Dude, how can you not read a post with that title? Impossible. Also, if you know the movie it comes from, you get two gold stars. If I had some gold stars... Sadly, I don't. What I do have is another fabulous guest blogger! Heather Anastasiu (author of the forthcoming GLITCH) is here to talk romance!
SO, full confession time: I love Twilight. I read it before it got big and I love, love, loved it. It’s the only book I’ve re-read this decade, and I’ve read it about 7 times.
Yes, there are problematic things in it as you examine gender stereotypes and troublesome relationship elements that, if translated to the real world, could be bad (hello creepy stalker boyfriend who follows you everywhere without your knowledge and spends all night outside your bedroom watching you).
But. BUT! There is something about those books that are so compulsively readable, a fantasy so delicious it just makes readers want to relive and relive and relive it. I’ve spent a lot of time trying to figure out HOW Twilight does this. In my Master’s in Literature program, I wrote several papers about it, trying to figure it out. I’ve looked at from a psychoanalytical standpoint, looked at it as a hero myth, as lush escapism, as a means of comforting oneself about structure and order in a chaotic world.
But from a writer’s standpoint, looking at Meyer’s engaging style, I wonder if a big part of it isn’t because she just spends so much time letting us peek into this extraordinary relationship. There’s so much talking. The talking and scenarios have tension to be sure—Edward might lose control and drain her dry at any moment—but you know how in movies the camera will zoom out and/or do a montage of different times where the couple is talking and laughing and getting to know each other? Well, Twilight lets you watch it all without much fast forwarding. There’s not a lot of fade-to-black “and then they talked all night” summaries.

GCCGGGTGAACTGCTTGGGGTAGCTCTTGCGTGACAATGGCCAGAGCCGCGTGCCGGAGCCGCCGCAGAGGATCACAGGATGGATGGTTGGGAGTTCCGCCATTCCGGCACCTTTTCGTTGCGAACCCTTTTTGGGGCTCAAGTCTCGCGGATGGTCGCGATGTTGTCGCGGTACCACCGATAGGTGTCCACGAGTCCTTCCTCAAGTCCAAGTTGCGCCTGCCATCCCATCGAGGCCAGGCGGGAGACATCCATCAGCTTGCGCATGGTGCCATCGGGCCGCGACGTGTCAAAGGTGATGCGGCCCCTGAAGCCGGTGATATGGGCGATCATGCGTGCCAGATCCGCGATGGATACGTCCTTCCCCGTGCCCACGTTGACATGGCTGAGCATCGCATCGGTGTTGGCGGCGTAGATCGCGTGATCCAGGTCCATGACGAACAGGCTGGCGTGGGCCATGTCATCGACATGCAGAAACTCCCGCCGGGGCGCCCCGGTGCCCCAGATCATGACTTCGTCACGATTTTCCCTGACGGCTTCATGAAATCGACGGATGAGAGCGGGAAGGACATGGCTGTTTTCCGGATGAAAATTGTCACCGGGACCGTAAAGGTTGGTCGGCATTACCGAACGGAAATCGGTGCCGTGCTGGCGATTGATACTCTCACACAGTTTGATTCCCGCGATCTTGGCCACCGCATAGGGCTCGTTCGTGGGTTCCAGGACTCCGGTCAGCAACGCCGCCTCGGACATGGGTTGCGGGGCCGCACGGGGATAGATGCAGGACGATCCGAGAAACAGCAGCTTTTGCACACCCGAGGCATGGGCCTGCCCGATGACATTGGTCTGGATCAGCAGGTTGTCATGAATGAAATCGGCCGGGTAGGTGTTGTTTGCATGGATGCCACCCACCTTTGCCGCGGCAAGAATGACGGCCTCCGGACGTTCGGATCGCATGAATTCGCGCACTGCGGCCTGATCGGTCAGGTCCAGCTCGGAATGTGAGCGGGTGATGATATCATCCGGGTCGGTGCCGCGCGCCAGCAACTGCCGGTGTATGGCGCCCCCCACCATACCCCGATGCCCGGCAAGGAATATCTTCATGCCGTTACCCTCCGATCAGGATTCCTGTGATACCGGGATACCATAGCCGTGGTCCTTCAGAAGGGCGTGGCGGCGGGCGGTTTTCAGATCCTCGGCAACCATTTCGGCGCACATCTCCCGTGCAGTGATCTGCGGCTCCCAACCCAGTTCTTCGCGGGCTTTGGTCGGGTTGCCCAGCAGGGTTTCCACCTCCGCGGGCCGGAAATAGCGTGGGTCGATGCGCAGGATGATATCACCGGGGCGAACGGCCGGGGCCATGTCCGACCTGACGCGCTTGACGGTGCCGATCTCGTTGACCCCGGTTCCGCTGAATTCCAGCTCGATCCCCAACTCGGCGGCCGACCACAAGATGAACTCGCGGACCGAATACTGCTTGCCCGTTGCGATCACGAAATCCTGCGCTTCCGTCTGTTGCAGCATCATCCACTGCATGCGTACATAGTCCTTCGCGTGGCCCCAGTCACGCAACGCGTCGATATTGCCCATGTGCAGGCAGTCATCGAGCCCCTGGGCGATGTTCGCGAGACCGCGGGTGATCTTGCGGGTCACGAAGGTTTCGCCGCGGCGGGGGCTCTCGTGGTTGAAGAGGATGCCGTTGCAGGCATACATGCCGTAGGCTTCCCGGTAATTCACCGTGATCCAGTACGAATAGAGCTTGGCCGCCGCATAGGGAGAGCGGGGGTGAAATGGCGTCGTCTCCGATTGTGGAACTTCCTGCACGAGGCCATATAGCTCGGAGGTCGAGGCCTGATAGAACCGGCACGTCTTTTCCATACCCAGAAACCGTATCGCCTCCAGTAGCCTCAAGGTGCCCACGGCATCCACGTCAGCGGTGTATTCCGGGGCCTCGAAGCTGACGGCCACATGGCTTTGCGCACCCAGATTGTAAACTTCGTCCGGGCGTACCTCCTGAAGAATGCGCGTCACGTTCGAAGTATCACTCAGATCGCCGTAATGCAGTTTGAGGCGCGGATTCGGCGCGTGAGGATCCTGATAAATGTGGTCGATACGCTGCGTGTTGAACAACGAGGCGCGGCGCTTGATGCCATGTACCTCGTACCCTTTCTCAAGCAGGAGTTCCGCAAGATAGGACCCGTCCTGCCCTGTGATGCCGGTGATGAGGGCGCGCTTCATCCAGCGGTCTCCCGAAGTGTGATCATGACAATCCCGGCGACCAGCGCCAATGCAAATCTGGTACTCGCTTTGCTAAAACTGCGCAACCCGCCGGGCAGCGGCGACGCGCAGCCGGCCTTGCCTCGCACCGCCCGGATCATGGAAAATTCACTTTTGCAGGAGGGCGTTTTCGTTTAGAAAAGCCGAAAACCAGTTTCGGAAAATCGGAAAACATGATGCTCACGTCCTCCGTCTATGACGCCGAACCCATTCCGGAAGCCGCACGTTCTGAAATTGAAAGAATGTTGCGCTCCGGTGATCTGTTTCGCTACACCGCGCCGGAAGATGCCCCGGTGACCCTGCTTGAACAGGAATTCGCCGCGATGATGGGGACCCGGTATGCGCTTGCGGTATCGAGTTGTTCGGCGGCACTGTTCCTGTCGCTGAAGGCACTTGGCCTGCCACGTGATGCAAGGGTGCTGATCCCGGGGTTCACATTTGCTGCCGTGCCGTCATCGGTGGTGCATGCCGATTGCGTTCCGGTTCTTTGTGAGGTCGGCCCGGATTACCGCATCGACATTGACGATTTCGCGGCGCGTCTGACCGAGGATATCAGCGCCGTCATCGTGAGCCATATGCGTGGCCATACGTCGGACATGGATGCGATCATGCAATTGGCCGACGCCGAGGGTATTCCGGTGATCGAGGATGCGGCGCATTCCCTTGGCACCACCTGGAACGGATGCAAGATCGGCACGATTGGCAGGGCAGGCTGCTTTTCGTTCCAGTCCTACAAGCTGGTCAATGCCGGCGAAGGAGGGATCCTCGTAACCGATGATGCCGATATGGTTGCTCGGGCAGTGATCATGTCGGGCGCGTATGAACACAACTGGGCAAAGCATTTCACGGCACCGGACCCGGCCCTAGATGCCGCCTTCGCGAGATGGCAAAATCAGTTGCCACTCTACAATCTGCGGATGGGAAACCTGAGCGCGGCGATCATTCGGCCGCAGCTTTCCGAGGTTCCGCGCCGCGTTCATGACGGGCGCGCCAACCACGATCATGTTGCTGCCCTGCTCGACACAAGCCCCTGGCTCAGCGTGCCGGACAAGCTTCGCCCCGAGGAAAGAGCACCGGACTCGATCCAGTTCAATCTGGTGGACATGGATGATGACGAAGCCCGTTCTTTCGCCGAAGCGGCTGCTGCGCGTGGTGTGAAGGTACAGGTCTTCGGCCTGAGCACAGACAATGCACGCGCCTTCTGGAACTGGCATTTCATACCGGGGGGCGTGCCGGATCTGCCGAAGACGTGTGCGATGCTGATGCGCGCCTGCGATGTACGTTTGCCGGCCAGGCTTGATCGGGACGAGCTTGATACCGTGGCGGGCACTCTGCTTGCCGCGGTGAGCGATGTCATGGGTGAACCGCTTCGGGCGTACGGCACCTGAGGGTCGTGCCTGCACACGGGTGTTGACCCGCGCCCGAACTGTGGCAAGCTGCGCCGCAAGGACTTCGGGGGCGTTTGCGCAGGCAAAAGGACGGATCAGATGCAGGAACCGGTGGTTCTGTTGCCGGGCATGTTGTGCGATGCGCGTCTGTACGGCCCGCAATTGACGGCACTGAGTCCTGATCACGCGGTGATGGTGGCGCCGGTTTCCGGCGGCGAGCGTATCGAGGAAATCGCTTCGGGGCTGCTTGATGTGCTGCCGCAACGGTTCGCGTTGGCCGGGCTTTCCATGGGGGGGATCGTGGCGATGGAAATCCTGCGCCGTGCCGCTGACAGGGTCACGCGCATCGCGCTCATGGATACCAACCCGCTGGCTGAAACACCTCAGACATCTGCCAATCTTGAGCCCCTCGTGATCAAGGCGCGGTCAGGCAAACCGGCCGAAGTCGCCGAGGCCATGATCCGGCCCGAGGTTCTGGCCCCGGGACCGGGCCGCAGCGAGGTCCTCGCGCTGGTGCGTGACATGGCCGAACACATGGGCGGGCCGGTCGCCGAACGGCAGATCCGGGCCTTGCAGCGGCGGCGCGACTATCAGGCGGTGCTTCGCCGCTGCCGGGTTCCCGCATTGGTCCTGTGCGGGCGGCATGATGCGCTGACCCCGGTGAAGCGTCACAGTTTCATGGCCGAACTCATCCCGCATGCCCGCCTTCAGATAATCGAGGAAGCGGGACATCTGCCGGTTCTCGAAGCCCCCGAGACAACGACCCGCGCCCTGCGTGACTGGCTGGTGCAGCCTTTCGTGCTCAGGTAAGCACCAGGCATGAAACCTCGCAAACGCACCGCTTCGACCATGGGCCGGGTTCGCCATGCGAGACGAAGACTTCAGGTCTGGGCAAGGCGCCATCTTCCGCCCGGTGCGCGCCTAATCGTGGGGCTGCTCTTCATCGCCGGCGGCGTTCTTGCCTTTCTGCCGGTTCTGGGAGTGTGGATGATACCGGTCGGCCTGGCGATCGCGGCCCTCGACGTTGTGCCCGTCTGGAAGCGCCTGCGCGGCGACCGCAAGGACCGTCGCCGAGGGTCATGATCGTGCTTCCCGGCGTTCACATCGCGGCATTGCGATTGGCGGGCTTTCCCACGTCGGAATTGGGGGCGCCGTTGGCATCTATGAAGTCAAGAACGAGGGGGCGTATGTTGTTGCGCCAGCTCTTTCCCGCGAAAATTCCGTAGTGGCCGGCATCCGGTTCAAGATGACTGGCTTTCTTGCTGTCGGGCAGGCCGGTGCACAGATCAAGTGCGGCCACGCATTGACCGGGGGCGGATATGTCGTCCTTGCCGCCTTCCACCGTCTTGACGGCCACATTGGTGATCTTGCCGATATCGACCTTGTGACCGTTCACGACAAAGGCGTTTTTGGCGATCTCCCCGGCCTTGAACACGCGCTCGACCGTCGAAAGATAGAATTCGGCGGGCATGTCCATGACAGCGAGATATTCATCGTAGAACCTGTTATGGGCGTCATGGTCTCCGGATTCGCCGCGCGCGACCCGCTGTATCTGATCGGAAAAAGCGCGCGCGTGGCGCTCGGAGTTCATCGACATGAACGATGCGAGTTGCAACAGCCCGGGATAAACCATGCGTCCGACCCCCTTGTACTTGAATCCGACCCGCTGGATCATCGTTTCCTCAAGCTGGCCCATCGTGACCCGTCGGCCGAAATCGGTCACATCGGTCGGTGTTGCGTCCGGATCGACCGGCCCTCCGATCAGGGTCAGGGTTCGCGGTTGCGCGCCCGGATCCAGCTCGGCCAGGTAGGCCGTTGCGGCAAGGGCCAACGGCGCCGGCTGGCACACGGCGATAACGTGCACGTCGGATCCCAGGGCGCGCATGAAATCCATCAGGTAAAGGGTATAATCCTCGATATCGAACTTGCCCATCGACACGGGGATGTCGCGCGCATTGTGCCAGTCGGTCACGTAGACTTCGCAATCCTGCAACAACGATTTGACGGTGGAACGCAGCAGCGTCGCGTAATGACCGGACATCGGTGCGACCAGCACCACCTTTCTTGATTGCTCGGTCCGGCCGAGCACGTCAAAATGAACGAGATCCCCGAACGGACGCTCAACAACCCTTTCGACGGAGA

And I love it. I love some of those conversations. I go back and re-read them. Books that follow a standard romantic formula tend to skip over this part—the part where the lovers actually get to know each other! It’s all: he was so handsome and muscular and looked at her darkly/hungrily/lustily and the girl’s all: muscles! Love at first sight! Soul mate! Bad boy I can save!
Ahem. Ok, ok, so that’s just a particular type of romance pattern, but the immediate intense eternal love thing without bunches of talking and getting to know each other—I don’t like it. I don’t like it when action in a book eclipses these emotional talking moments either. The parts of my own book that make me happiest are the talking/getting to know each other moments. Thank God for my agent who’s always nudging me: maybe some more action here, oh, and maybe we could make something explode now? *winks at Agent Charlie* (and yes, my dystopian debut Glitch actually DOES have a lot of action too).
Because in the end, Twilight had TOO LITTLE action—or it was weird, forced, inorganic, and in the end (especially in Breaking Dawn), ultimately unsatisfying. I like a little sacrifice to be involved in happy endings, otherwise it doesn’t seem real, not hard-fought enough to be satisfying.
So yes, I like action books, and I like kissing books *shout out to Princess Bride* But I like them best when there’s talking too, where characters seem to genuinely get to know each other and connect.
Wow. I don't know if I'm more awed by Heather reading Twilight 7 times or that she wrote papers on it, or simply the pure fact that she's absolutely right! What do you think?
Thank you, Heather, for being here! And dude, GLITCH is a dystopian you're going to want to keep your eyes on...
her website for more info, news, and updates.